California Criminal Jury Instructions (CALCRIM) (2017)

1956. Use of Forged, etc., Access Card

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1956.Use of Forged, etc., Access Card (Pen. Code, § 484g(a))
The defendant is charged [in Count ] with using (an access card/
[or] account information for an access card) that had [been] (altered[,]/
[or] forged[,]/ [or] expired[,]/ [or] revoked[,]/ [or] acquired or retained
without permission of the cardholder or card issuer[,]/ [or]
<insert other description of card obtained or retained in violation of Pen.
Code, §§ 484e or 484f>) [in violation of Penal Code section 484g(a)].
To prove that the defendant is guilty of this crime, the People must
prove that:
1. The defendant used (an access card/ [or] account information for
an access card) that had [been] (altered[,]/ [or] forged[,]/ [or]
expired[,]/ [or] revoked[,]/ [or] acquired or retained without
permission of the cardholder or card issuer[,]/ [or]
<insert other description of card obtained or retained in violation of
Pen. Code, §§ 484e or 484f>);
2. The defendant knew that the (access card/ [or] account
information) had [been] (altered[,]/ [or] forged[,]/ [or] expired[,]/
[or] revoked[,]/ [or] acquired or retained without permission of
the cardholder or card issuer[,]/ [or] <insert other
description of card obtained or retained in violation of Pen. Code,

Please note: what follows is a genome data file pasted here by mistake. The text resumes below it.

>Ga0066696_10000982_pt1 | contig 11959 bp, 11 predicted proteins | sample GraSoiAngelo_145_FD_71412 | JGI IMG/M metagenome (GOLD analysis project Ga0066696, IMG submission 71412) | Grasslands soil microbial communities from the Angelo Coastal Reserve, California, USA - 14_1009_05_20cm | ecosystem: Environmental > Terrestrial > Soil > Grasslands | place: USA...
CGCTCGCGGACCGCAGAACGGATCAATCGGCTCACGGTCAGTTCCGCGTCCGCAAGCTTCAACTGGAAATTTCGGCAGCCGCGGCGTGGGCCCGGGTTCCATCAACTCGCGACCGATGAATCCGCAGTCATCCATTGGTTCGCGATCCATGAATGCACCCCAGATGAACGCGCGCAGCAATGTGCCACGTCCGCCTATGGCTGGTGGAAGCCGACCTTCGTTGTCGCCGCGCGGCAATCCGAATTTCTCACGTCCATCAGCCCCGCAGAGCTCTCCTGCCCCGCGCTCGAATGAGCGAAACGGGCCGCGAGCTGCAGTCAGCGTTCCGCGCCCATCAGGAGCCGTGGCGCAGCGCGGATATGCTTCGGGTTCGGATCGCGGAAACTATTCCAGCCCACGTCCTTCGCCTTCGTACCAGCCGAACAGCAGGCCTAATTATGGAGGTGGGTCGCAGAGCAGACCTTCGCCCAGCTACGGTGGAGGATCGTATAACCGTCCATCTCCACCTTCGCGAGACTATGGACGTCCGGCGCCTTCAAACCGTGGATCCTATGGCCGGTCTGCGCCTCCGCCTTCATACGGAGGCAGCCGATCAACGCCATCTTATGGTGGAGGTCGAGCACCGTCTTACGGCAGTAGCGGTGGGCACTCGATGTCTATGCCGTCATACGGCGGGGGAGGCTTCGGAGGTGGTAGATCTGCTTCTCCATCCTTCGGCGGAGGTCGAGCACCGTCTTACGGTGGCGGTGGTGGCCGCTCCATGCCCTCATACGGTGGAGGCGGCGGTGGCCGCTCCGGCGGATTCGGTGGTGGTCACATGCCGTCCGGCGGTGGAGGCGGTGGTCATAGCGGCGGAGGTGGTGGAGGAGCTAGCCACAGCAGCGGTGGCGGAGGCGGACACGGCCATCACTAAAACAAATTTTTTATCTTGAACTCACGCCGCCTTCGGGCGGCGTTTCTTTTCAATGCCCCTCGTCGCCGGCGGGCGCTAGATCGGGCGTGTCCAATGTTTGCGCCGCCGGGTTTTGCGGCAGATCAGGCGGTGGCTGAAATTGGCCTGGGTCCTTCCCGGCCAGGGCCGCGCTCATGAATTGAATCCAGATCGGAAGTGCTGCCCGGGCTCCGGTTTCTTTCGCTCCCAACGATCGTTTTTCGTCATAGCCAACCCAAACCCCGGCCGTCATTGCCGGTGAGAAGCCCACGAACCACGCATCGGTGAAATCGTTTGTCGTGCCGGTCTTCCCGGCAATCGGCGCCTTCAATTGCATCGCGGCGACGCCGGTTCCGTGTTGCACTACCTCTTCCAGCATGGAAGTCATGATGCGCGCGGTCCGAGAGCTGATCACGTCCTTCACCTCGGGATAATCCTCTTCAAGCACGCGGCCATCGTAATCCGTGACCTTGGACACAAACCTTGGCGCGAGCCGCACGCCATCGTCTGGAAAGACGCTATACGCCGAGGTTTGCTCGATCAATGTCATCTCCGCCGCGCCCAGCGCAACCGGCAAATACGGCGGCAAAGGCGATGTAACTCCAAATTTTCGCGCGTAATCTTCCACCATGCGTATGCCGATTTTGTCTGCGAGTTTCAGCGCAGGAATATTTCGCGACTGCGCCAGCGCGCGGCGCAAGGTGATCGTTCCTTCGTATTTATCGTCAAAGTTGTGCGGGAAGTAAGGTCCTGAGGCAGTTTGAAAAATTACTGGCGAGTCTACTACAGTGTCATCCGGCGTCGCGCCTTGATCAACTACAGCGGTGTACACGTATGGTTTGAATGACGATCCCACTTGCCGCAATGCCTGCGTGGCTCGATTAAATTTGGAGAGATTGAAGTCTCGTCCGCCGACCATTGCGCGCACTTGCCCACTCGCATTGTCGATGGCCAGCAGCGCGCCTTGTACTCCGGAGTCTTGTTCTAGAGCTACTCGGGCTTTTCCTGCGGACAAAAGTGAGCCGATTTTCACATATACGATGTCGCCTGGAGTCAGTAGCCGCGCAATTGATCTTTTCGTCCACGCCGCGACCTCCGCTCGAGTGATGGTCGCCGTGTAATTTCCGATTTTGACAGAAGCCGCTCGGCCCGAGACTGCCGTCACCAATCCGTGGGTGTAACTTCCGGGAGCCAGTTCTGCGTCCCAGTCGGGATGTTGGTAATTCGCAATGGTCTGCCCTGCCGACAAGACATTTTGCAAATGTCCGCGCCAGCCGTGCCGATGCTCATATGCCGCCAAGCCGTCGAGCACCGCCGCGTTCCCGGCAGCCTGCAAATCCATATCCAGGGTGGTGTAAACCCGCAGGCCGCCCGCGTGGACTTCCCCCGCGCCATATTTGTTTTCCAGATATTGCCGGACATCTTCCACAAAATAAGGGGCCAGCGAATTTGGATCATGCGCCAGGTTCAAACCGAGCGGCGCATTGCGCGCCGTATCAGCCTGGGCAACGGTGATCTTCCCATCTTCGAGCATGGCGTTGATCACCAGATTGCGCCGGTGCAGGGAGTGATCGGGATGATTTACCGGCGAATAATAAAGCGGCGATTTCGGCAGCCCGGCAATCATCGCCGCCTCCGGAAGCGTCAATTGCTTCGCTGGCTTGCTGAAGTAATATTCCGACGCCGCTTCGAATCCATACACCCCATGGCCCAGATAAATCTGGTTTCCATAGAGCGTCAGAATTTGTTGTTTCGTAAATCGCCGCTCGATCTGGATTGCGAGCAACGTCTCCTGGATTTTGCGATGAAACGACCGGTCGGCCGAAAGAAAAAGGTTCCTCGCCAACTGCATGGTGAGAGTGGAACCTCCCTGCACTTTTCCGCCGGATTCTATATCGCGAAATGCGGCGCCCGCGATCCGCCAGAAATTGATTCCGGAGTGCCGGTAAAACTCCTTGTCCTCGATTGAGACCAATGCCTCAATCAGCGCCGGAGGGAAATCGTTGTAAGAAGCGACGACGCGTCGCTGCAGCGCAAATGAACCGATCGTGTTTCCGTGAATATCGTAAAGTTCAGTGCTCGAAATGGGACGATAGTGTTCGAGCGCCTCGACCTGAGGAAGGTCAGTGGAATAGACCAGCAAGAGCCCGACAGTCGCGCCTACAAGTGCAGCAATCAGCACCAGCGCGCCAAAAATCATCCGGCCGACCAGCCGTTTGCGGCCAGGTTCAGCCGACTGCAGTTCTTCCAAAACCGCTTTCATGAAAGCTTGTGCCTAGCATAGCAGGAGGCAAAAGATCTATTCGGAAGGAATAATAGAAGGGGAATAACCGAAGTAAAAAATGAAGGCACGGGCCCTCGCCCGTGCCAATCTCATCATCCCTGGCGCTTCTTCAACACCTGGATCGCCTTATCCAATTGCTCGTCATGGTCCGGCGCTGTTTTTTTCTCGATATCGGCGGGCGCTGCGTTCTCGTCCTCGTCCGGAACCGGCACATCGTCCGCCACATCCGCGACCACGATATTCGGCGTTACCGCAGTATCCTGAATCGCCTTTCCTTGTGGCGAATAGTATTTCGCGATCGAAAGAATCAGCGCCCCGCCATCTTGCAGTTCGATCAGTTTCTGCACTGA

§§ 484e or 484f>);
3. When the defendant used the (card/ [or] information), (he/she)
intended to obtain money, goods, services, or anything of value;
AND
4. When the defendant used the (card/ [or] information), (he/she)
intended to defraud.
An access card is a card, plate, code, account number, or other means of
account access that can be used, alone or with another access card, to
obtain (money[,]/ [or] goods[,]/ [or] services[,]/ [or] anything of value),
or that can be used to begin a transfer of funds[, other than a transfer
originated solely by a paper document].
[(A/An) <insert description, e.g., ATM card, credit card> is
an access card.]
[An expired access card is one that shows on its face an expiration date
that has passed.]
[A revoked access card is one that the card issuer no longer authorizes
for use by the cardholder who has been given written notice of the
revocation.]
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[A cardholder is anyone who has been issued an access card [or who has
agreed with a card issuer to pay debts arising from the issuance of an
access card to someone else].]
[A card issuer is a company [or person] [or the agent of a company or
person] that issues an access card to a cardholder.]
Someone intends to defraud if he or she intends to deceive another
person either to cause a loss of (money[,]/ [or] goods[,]/ [or] services[,]/
[or] something [else] of value), or to cause damage to, a legal, financial,
or property right.
[For the purpose of this instruction, a person includes (a governmental
agency/a corporation/a business/an association/the body politic).]
[It is not necessary that anyone actually be defrauded or actually suffer
a financial, legal, or property loss as a result of the defendant’s acts.]
[A person alters an access card if he or she adds to, erases, or changes a
part of the card that affects a legal, financial, or property right.]
[The People allege that the defendant used the following (access cards/
[or] access card account information): <insert description of
each card when multiple items alleged>. You may not find the defendant
guilty unless you all agree that the People have proved that the
defendant used at least one of these (cards/ [or] card’s account
information) and you all agree on which (card/ [or] card account